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    Report of the Debian Perl Sprint 2020

    pubsub.slavino.sk / bits.debian.org · Monday, 15 June, 2020 - 11:40

Eight members of the Debian Perl team met online between May 15 and May 17 2020, in lieu of a planned physical sprint meeting. Work focussed on preparations for bullseye, and continued maintenance of the large number of perl modules maintained by the team.

Whilst an online sprint cannot fully replace an in-person sprint in terms of focussing attention, the weekend was still very productive, and progress was made on a range of topics including:

  • Reducing technical debt by removing unmaintained packages
  • Beginning packaging and QA for the next major release of perl, 5.32
  • Deciding on a team policy for hardening flags
  • Addressing concerns with Alien::* , a set of pacakges designed to download source code
  • Developing a proposal for debian/NEWS.Developer, to complement debian/NEWS
  • Developing a plan to enable SSL verification in HTTP::Tiny by default

The full report was posted to the relevant Debian mailing lists.

The participants would like to thank OpusVL for providing the Jitsi instance for the weekend.


Značky: #perl, #sprint, #Debian

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    T-Mobile, Sprint took a risk by finishing merger without Calif. approval

    news.movim.eu / ArsTechnica · Thursday, 2 April, 2020 - 21:22

A construction worker holding a stop sign.

Enlarge / California tells T-Mobile and Sprint to halt merger. (credit: Getty Images | Stefan Jackowski | EyeEm)

California state regulators are trying to hold up the T-Mobile/Sprint merger, saying the companies don't yet have approval to combine their operations in the state.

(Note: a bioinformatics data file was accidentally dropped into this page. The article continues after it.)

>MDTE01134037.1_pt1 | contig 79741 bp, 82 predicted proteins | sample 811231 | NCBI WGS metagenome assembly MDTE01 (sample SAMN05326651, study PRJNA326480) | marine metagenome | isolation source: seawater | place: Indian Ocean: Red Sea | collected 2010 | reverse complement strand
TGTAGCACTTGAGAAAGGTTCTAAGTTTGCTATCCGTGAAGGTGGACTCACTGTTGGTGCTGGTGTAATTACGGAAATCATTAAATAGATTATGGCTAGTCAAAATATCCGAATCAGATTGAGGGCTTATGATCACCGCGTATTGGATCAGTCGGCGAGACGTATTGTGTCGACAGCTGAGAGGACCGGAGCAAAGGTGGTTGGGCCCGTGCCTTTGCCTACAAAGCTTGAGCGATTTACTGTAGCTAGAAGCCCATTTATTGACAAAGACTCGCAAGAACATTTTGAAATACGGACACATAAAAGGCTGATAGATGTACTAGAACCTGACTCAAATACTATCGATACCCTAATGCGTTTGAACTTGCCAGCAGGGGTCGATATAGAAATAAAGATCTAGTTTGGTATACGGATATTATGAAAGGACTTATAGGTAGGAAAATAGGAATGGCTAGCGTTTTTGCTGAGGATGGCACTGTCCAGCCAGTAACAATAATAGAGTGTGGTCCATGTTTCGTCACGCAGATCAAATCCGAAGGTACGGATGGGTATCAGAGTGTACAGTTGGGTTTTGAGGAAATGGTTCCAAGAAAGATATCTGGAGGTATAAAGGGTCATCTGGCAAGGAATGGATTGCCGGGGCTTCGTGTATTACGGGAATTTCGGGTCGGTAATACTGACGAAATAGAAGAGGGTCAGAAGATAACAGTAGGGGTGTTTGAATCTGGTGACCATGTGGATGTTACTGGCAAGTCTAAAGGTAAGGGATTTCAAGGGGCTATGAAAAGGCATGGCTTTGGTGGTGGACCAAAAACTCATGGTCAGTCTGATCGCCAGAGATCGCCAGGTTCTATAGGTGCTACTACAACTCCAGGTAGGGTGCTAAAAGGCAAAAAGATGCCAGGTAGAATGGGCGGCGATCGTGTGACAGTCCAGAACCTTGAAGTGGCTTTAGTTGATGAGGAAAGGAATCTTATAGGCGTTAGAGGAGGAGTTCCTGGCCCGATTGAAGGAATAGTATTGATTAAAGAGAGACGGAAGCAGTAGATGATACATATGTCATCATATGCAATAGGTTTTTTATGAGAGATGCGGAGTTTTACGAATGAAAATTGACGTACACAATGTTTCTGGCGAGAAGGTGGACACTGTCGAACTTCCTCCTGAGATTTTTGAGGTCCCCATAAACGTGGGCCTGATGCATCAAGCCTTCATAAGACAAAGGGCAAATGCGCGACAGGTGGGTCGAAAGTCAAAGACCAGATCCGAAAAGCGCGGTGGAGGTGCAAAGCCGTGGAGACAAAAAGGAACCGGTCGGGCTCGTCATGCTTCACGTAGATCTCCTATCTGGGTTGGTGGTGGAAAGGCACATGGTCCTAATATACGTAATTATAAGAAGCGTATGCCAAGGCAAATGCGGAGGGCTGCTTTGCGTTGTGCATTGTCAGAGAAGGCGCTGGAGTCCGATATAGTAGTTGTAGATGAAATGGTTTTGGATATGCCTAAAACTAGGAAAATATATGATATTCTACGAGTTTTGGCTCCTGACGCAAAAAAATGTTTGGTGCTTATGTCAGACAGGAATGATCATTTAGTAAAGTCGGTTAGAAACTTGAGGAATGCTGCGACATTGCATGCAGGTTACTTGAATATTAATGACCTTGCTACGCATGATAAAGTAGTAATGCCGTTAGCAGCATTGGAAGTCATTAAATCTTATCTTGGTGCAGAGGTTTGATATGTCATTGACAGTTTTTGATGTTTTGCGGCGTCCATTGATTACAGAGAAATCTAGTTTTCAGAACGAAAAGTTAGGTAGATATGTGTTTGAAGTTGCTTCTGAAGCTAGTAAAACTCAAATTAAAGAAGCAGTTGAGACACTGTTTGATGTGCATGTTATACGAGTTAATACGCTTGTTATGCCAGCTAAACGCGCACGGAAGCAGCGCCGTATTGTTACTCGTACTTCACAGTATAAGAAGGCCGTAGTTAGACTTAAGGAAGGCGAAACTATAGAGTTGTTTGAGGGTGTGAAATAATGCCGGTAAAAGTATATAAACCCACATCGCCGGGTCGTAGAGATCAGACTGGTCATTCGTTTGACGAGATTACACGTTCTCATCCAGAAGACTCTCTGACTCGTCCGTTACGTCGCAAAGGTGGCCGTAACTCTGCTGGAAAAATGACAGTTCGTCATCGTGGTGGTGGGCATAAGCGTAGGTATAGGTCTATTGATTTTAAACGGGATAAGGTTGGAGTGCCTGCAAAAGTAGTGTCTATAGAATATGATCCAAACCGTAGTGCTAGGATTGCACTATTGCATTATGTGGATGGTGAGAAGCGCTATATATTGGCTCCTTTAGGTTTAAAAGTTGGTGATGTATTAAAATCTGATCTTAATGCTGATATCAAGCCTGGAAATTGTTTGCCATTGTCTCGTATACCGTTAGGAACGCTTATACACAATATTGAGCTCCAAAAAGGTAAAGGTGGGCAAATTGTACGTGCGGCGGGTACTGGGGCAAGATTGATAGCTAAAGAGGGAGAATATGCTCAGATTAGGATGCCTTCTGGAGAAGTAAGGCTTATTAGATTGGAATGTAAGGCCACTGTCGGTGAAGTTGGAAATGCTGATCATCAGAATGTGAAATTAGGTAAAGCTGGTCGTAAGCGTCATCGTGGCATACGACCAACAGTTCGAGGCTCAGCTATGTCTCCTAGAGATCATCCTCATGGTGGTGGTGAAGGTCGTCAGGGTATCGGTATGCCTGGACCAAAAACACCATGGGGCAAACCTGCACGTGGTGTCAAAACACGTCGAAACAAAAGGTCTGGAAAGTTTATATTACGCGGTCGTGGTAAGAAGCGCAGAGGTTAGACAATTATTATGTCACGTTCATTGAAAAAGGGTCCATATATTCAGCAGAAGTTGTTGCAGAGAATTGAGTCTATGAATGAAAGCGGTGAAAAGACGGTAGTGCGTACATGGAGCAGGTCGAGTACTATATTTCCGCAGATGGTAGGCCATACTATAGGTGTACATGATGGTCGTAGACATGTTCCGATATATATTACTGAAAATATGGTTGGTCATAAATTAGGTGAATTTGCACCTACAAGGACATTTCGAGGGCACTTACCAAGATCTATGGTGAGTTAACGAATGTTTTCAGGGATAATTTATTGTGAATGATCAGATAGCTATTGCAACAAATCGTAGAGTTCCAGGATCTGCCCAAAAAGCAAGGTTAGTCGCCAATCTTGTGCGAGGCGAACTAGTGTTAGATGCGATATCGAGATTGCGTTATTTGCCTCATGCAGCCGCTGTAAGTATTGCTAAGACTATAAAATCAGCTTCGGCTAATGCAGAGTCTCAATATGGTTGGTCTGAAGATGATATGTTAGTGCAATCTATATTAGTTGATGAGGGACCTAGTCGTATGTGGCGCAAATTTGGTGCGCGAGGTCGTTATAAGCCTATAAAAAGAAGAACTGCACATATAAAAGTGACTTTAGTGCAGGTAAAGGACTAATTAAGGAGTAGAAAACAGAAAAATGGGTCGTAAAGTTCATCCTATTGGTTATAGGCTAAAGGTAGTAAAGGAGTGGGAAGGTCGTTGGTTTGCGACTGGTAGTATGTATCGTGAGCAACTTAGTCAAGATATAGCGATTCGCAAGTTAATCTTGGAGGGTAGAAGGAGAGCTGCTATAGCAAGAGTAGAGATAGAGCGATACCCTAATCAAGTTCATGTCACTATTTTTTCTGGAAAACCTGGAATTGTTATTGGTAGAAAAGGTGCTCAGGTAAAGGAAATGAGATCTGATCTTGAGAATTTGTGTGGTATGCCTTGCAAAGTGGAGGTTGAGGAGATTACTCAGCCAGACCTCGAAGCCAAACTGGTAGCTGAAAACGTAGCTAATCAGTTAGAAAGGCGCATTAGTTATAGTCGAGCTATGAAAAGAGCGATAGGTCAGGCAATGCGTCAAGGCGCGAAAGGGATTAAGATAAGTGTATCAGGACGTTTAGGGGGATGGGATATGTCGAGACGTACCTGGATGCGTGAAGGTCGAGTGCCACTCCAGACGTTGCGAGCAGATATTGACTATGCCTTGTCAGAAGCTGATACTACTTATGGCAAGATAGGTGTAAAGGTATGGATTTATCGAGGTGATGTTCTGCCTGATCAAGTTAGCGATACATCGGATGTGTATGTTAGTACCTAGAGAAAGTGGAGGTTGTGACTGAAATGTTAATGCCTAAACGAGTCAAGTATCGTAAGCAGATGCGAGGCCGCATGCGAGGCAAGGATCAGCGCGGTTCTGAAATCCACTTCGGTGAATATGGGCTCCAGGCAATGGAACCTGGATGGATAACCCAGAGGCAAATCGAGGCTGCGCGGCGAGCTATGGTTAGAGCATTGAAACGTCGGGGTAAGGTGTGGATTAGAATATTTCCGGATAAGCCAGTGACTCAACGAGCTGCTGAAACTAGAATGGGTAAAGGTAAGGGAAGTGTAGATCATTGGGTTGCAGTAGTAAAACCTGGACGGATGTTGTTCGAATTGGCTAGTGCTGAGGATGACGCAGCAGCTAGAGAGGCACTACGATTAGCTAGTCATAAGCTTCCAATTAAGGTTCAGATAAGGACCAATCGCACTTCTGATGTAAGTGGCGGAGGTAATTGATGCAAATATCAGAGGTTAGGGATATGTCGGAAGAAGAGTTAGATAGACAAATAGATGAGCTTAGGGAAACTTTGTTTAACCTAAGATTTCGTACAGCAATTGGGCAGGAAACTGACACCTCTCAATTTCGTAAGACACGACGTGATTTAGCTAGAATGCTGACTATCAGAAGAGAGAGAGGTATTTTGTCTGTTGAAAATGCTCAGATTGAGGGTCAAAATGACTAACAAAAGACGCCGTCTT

T-Mobile and Sprint announced yesterday that the merger is a done deal and that the two companies are now one. But while the companies had almost all approvals from government authorities, they have not yet gotten the expected approval from the California Public Utilities Commission (CPUC). The CPUC is scheduled to vote on the merger approval and related conditions on April 16.

In response to yesterday's T-Mobile/Sprint announcement, the CPUC issued a ruling that says the companies "shall not begin merger of their California operations until after the CPUC issues a final decision on the pending applications."

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    T-Mobile completes Sprint merger, John Legere leaves CEO job a month early

    news.movim.eu / ArsTechnica · Wednesday, 1 April, 2020 - 15:13

T-Mobile CEO John Legere sitting in a chair and waving at the camera.

Enlarge / T-Mobile CEO John Legere waves during an interview on the floor of the New York Stock Exchange on Monday, April 30, 2018. (credit: Getty Images | Bloomberg)

T-Mobile completed its $31 billion acquisition of Sprint today and announced that CEO John Legere has resigned from the carrier's top job a month sooner than planned.

With today's close, T-Mobile said it has "successfully completed its long-planned Chief Executive Officer transition from John Legere to Mike Sievert ahead of schedule." T-Mobile had previously said Legere would leave at the end of April.

"I had originally planned to stay on through the end of my contract on April 30, 2020, but it makes much more sense to transition this responsibility to Mike today," Legere said. Legere "will continue as a member of the Board of Directors for the remainder of his current term, through the Annual Meeting of Shareholders scheduled in June 2020," the carrier said.